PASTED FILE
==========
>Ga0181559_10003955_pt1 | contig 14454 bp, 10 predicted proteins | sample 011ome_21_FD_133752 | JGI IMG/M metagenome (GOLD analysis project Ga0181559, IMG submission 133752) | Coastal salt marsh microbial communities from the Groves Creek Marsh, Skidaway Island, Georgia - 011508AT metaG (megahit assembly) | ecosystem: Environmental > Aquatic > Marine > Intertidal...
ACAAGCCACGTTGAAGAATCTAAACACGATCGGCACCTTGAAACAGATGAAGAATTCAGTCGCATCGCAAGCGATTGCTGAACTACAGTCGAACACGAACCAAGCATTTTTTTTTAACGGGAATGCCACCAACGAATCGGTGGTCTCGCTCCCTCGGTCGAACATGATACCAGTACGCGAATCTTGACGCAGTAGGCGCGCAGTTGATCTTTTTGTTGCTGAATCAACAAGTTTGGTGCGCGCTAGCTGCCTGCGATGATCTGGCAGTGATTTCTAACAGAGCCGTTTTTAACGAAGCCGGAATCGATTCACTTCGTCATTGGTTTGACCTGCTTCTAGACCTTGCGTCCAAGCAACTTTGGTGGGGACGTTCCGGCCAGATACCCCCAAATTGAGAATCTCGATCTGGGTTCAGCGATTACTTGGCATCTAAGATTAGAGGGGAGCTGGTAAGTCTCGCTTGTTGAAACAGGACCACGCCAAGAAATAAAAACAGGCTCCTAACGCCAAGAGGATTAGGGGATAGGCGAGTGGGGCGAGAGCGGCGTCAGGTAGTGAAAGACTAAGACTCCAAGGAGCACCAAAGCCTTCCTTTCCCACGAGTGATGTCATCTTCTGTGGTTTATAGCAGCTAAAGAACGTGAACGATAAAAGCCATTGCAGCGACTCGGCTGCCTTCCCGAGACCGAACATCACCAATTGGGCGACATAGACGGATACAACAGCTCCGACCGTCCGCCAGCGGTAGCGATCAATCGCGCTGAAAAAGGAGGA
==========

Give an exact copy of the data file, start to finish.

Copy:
>Ga0181559_10003955_pt1 | contig 14454 bp, 10 predicted proteins | sample 011ome_21_FD_133752 | JGI IMG/M metagenome (GOLD analysis project Ga0181559, IMG submission 133752) | Coastal salt marsh microbial communities from the Groves Creek Marsh, Skidaway Island, Georgia - 011508AT metaG (megahit assembly) | ecosystem: Environmental > Aquatic > Marine > Intertidal...
ACAAGCCACGTTGAAGAATCTAAACACGATCGGCACCTTGAAACAGATGAAGAATTCAGTCGCATCGCAAGCGATTGCTGAACTACAGTCGAACACGAACCAAGCATTTTTTTTTAACGGGAATGCCACCAACGAATCGGTGGTCTCGCTCCCTCGGTCGAACATGATACCAGTACGCGAATCTTGACGCAGTAGGCGCGCAGTTGATCTTTTTGTTGCTGAATCAACAAGTTTGGTGCGCGCTAGCTGCCTGCGATGATCTGGCAGTGATTTCTAACAGAGCCGTTTTTAACGAAGCCGGAATCGATTCACTTCGTCATTGGTTTGACCTGCTTCTAGACCTTGCGTCCAAGCAACTTTGGTGGGGACGTTCCGGCCAGATACCCCCAAATTGAGAATCTCGATCTGGGTTCAGCGATTACTTGGCATCTAAGATTAGAGGGGAGCTGGTAAGTCTCGCTTGTTGAAACAGGACCACGCCAAGAAATAAAAACAGGCTCCTAACGCCAAGAGGATTAGGGGATAGGCGAGTGGGGCGAGAGCGGCGTCAGGTAGTGAAAGACTAAGACTCCAAGGAGCACCAAAGCCTTCCTTTCCCACGAGTGATGTCATCTTCTGTGGTTTATAGCAGCTAAAGAACGTGAACGATAAAAGCCATTGCAGCGACTCGGCTGCCTTCCCGAGACCGAACATCACCAATTGGGCGACATAGACGGATACAACAGCTCCGACCGTCCGCCAGCGGTAGCGATCAATCGCGCTGAAAAAGGAGGA